Sliding contact and electrical arcing are two types of physical deterioration typical to high-maintenance brush or slide ring assemblies. Sandia’s Twistact technology solves both of these types of degradation. Because of these limiting circumstances, the performance of typical rotary electrical contacts is diminished. As a result, their operational lifetimes are cut short, resulting in increased maintenance or replacement expenses.

On the other hand, laboratory research has shown that a multimegawatt turbine equipped with Twistact can continue to function normally for the full 30 years of its operational life without requiring any kind of maintenance or replacement.

Twistact is marketed as a replacement for the brush and slip ring hardware that is customary in the industry. It features a rolling contact design, which allows the electrical current to spend less time on the belt when it is transferred from a stationary frame to a spinning one.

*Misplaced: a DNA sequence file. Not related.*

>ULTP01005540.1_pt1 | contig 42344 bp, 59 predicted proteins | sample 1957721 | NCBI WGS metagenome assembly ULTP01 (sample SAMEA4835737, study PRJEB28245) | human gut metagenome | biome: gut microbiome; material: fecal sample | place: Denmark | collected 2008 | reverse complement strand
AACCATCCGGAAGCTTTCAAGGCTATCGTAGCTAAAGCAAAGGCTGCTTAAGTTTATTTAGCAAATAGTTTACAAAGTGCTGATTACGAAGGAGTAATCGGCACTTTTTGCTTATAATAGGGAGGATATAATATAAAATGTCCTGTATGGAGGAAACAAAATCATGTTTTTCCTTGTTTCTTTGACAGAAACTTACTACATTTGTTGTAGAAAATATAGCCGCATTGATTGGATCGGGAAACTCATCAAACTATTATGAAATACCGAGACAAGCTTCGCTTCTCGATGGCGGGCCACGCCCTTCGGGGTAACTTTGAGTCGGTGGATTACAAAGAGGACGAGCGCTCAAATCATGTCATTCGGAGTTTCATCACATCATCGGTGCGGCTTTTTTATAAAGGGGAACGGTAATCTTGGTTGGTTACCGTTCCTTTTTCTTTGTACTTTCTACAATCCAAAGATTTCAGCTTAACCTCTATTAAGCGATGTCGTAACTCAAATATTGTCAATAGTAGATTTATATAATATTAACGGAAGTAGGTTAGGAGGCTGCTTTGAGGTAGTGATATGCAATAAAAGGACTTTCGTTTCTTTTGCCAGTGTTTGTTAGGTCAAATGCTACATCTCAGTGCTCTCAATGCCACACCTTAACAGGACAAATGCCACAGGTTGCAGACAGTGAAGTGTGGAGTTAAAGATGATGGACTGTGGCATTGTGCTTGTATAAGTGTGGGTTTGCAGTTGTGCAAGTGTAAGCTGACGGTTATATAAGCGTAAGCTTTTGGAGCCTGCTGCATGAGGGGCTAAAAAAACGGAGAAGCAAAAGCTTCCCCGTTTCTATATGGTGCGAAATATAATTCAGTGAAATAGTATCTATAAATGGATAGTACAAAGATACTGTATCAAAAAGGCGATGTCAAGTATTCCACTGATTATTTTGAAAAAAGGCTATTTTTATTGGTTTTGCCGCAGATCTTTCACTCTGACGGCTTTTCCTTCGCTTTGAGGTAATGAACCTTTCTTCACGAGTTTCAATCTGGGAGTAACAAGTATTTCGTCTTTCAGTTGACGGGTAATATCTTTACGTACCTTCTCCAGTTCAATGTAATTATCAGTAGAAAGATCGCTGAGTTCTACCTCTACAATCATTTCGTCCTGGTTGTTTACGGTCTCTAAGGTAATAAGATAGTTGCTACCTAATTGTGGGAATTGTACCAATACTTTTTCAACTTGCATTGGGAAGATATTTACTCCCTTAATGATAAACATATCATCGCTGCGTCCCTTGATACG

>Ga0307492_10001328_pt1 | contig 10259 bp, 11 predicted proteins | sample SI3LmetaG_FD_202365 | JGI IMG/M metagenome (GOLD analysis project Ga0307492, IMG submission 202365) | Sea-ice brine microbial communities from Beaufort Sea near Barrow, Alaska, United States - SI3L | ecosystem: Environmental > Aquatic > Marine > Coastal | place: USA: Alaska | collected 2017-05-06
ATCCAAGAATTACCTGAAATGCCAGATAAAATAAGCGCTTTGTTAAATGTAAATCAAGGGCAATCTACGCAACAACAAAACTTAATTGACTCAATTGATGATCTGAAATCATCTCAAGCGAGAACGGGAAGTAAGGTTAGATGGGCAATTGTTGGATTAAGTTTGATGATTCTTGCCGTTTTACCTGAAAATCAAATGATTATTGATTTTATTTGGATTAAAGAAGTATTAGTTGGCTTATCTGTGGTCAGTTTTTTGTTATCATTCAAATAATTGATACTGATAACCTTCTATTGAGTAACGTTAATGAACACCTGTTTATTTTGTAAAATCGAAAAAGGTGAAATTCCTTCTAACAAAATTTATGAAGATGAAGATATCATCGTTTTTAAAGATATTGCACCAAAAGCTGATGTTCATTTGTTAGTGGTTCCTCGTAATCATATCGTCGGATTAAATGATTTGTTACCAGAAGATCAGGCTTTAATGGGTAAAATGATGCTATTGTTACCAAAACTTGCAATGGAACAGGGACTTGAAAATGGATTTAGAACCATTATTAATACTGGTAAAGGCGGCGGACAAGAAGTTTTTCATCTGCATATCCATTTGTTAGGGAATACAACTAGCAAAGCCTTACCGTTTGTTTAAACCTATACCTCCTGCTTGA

The technique also has the potential to be utilized in synchronous motors and generators, electrified trains, and radar towers, among other uses. Additionally, brush or slip rings could be replaced with Twistact in areas where they are now employed.

What is Sandia Tech?

Credit: sandia.gov

Sandia National Laboratories is a multimission laboratory that is operated by National Technology and Engineering Solutions of Sandia LLC, which is a wholly-owned subsidiary of Honeywell International Inc. Sandia National Laboratories is contracted to operate by the National Nuclear Security Administration of the United States Department of Energy.

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Sandia Labs’ primary facilities are located in Albuquerque, New Mexico, and Livermore, California. The company’s primary research and development duties are in the areas of nuclear deterrent, global security, defense, energy technology, and economic competitiveness.